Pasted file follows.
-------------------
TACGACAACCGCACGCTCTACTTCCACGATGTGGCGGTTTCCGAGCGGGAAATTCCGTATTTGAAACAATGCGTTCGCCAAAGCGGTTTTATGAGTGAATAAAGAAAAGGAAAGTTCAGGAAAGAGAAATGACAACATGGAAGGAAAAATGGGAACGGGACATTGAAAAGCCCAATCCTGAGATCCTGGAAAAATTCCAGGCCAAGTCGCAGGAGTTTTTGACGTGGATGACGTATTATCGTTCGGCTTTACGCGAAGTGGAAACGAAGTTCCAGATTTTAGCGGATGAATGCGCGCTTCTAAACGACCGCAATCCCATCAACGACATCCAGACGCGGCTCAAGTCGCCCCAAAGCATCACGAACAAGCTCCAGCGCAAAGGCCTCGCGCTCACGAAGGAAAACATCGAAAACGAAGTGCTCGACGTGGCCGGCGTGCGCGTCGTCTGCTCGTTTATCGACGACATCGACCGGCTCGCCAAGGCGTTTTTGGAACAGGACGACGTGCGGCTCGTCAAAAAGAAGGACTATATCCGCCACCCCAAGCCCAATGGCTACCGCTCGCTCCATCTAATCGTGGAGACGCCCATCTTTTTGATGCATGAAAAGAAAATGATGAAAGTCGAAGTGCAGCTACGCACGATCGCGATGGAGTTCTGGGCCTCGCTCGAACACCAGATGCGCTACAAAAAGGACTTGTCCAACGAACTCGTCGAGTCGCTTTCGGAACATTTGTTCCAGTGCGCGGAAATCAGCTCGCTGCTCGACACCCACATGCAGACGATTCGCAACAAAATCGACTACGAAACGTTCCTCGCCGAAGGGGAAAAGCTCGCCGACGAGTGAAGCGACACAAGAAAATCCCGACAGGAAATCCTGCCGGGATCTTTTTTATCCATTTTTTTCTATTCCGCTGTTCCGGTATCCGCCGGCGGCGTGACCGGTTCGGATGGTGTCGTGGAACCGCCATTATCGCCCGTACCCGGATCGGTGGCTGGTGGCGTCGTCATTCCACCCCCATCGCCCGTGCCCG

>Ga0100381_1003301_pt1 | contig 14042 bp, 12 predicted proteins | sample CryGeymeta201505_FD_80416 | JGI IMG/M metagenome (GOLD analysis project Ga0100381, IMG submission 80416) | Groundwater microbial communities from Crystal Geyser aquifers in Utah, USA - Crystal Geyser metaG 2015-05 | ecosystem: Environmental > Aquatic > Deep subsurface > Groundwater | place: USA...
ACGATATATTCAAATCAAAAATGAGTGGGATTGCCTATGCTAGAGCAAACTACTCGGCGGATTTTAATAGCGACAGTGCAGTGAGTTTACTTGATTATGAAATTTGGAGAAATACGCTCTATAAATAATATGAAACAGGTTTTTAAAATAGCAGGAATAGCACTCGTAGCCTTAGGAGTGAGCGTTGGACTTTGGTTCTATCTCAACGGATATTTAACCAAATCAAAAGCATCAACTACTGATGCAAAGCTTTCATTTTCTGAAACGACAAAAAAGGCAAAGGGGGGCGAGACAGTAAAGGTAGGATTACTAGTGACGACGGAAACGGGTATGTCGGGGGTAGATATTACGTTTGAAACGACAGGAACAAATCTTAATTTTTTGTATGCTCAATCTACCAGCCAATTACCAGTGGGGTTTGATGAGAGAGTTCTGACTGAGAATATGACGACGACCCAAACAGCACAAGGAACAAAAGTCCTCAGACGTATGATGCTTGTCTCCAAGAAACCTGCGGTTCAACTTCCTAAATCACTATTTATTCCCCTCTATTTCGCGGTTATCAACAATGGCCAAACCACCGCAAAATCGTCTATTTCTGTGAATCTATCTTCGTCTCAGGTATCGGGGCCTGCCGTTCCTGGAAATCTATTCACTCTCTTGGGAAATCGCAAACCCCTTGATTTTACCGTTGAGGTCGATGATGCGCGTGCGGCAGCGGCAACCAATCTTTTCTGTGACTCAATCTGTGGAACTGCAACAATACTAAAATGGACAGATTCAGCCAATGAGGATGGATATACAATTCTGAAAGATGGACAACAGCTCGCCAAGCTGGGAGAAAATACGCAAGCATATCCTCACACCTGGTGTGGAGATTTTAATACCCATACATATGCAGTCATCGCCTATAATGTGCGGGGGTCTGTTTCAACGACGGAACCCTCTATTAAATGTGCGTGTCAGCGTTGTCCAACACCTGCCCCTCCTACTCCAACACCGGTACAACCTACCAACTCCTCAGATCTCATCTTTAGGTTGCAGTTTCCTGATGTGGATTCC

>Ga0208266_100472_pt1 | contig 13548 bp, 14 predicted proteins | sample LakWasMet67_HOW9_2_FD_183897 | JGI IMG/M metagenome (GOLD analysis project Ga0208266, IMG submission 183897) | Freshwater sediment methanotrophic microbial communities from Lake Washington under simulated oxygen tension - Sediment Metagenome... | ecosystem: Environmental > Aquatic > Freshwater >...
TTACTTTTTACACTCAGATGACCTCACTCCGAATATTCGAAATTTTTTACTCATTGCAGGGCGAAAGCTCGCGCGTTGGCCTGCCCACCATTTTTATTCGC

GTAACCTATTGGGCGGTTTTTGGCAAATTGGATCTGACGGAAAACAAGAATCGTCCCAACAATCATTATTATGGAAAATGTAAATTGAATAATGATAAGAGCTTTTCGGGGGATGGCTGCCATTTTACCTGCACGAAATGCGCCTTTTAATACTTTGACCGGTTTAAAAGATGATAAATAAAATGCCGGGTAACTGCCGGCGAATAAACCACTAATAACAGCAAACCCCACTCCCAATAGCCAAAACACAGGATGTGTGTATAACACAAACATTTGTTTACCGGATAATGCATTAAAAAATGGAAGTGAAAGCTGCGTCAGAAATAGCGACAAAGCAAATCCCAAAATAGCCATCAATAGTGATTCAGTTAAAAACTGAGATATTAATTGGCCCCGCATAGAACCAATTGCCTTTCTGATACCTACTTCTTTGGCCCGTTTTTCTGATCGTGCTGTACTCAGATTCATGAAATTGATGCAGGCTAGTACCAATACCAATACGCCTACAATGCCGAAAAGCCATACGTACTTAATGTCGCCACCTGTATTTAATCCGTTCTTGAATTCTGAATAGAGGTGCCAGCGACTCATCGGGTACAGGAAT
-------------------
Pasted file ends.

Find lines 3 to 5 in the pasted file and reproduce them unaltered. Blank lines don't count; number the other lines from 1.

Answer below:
ACGATATATTCAAATCAAAAATGAGTGGGATTGCCTATGCTAGAGCAAACTACTCGGCGGATTTTAATAGCGACAGTGCAGTGAGTTTACTTGATTATGAAATTTGGAGAAATACGCTCTATAAATAATATGAAACAGGTTTTTAAAATAGCAGGAATAGCACTCGTAGCCTTAGGAGTGAGCGTTGGACTTTGGTTCTATCTCAACGGATATTTAACCAAATCAAAAGCATCAACTACTGATGCAAAGCTTTCATTTTCTGAAACGACAAAAAAGGCAAAGGGGGGCGAGACAGTAAAGGTAGGATTACTAGTGACGACGGAAACGGGTATGTCGGGGGTAGATATTACGTTTGAAACGACAGGAACAAATCTTAATTTTTTGTATGCTCAATCTACCAGCCAATTACCAGTGGGGTTTGATGAGAGAGTTCTGACTGAGAATATGACGACGACCCAAACAGCACAAGGAACAAAAGTCCTCAGACGTATGATGCTTGTCTCCAAGAAACCTGCGGTTCAACTTCCTAAATCACTATTTATTCCCCTCTATTTCGCGGTTATCAACAATGGCCAAACCACCGCAAAATCGTCTATTTCTGTGAATCTATCTTCGTCTCAGGTATCGGGGCCTGCCGTTCCTGGAAATCTATTCACTCTCTTGGGAAATCGCAAACCCCTTGATTTTACCGTTGAGGTCGATGATGCGCGTGCGGCAGCGGCAACCAATCTTTTCTGTGACTCAATCTGTGGAACTGCAACAATACTAAAATGGACAGATTCAGCCAATGAGGATGGATATACAATTCTGAAAGATGGACAACAGCTCGCCAAGCTGGGAGAAAATACGCAAGCATATCCTCACACCTGGTGTGGAGATTTTAATACCCATACATATGCAGTCATCGCCTATAATGTGCGGGGGTCTGTTTCAACGACGGAACCCTCTATTAAATGTGCGTGTCAGCGTTGTCCAACACCTGCCCCTCCTACTCCAACACCGGTACAACCTACCAACTCCTCAGATCTCATCTTTAGGTTGCAGTTTCCTGATGTGGATTCC

>Ga0208266_100472_pt1 | contig 13548 bp, 14 predicted proteins | sample LakWasMet67_HOW9_2_FD_183897 | JGI IMG/M metagenome (GOLD analysis project Ga0208266, IMG submission 183897) | Freshwater sediment methanotrophic microbial communities from Lake Washington under simulated oxygen tension - Sediment Metagenome... | ecosystem: Environmental > Aquatic > Freshwater >...
TTACTTTTTACACTCAGATGACCTCACTCCGAATATTCGAAATTTTTTACTCATTGCAGGGCGAAAGCTCGCGCGTTGGCCTGCCCACCATTTTTATTCGC